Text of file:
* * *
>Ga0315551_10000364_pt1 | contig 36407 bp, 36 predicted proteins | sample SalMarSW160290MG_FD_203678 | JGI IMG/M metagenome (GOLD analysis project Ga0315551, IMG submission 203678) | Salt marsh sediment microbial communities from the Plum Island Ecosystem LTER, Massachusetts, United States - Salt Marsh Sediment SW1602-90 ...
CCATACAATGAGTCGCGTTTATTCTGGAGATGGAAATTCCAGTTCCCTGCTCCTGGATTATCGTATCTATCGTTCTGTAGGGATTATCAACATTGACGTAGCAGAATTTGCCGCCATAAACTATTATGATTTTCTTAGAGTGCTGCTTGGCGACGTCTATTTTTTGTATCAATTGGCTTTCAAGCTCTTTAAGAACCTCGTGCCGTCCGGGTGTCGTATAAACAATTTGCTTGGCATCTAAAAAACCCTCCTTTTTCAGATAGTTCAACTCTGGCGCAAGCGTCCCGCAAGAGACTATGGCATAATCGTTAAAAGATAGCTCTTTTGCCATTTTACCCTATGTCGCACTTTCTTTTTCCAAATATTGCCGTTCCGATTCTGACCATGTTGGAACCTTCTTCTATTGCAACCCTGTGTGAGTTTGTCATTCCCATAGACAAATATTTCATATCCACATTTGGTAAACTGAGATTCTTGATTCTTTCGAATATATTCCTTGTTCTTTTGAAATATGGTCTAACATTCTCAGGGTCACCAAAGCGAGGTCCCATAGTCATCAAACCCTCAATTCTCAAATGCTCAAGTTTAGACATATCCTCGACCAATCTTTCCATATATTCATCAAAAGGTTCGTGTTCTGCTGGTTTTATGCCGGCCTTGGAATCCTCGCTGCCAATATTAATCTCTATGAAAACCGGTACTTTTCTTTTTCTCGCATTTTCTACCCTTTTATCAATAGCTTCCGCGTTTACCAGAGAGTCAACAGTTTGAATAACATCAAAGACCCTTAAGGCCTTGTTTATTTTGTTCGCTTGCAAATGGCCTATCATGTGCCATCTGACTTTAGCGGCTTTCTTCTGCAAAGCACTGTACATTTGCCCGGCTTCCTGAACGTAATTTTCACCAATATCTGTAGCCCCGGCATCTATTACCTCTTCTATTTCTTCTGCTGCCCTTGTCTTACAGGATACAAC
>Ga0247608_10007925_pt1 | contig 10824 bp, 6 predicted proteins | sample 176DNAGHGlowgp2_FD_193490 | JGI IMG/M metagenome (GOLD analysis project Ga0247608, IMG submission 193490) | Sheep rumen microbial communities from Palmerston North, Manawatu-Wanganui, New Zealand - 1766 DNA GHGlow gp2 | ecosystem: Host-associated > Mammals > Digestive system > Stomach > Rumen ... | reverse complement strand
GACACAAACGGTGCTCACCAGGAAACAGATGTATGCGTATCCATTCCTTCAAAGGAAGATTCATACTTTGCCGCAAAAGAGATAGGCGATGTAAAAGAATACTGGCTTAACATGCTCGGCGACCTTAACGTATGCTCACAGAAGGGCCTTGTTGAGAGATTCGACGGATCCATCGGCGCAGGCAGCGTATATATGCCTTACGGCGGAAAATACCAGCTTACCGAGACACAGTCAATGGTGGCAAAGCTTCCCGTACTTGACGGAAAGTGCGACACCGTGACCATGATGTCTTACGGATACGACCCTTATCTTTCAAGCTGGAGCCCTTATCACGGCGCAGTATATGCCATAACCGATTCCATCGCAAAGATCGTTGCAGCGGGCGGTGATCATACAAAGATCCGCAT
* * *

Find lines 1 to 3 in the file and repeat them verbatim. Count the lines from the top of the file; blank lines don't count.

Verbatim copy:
>Ga0315551_10000364_pt1 | contig 36407 bp, 36 predicted proteins | sample SalMarSW160290MG_FD_203678 | JGI IMG/M metagenome (GOLD analysis project Ga0315551, IMG submission 203678) | Salt marsh sediment microbial communities from the Plum Island Ecosystem LTER, Massachusetts, United States - Salt Marsh Sediment SW1602-90 ...
CCATACAATGAGTCGCGTTTATTCTGGAGATGGAAATTCCAGTTCCCTGCTCCTGGATTATCGTATCTATCGTTCTGTAGGGATTATCAACATTGACGTAGCAGAATTTGCCGCCATAAACTATTATGATTTTCTTAGAGTGCTGCTTGGCGACGTCTATTTTTTGTATCAATTGGCTTTCAAGCTCTTTAAGAACCTCGTGCCGTCCGGGTGTCGTATAAACAATTTGCTTGGCATCTAAAAAACCCTCCTTTTTCAGATAGTTCAACTCTGGCGCAAGCGTCCCGCAAGAGACTATGGCATAATCGTTAAAAGATAGCTCTTTTGCCATTTTACCCTATGTCGCACTTTCTTTTTCCAAATATTGCCGTTCCGATTCTGACCATGTTGGAACCTTCTTCTATTGCAACCCTGTGTGAGTTTGTCATTCCCATAGACAAATATTTCATATCCACATTTGGTAAACTGAGATTCTTGATTCTTTCGAATATATTCCTTGTTCTTTTGAAATATGGTCTAACATTCTCAGGGTCACCAAAGCGAGGTCCCATAGTCATCAAACCCTCAATTCTCAAATGCTCAAGTTTAGACATATCCTCGACCAATCTTTCCATATATTCATCAAAAGGTTCGTGTTCTGCTGGTTTTATGCCGGCCTTGGAATCCTCGCTGCCAATATTAATCTCTATGAAAACCGGTACTTTTCTTTTTCTCGCATTTTCTACCCTTTTATCAATAGCTTCCGCGTTTACCAGAGAGTCAACAGTTTGAATAACATCAAAGACCCTTAAGGCCTTGTTTATTTTGTTCGCTTGCAAATGGCCTATCATGTGCCATCTGACTTTAGCGGCTTTCTTCTGCAAAGCACTGTACATTTGCCCGGCTTCCTGAACGTAATTTTCACCAATATCTGTAGCCCCGGCATCTATTACCTCTTCTATTTCTTCTGCTGCCCTTGTCTTACAGGATACAAC
>Ga0247608_10007925_pt1 | contig 10824 bp, 6 predicted proteins | sample 176DNAGHGlowgp2_FD_193490 | JGI IMG/M metagenome (GOLD analysis project Ga0247608, IMG submission 193490) | Sheep rumen microbial communities from Palmerston North, Manawatu-Wanganui, New Zealand - 1766 DNA GHGlow gp2 | ecosystem: Host-associated > Mammals > Digestive system > Stomach > Rumen ... | reverse complement strand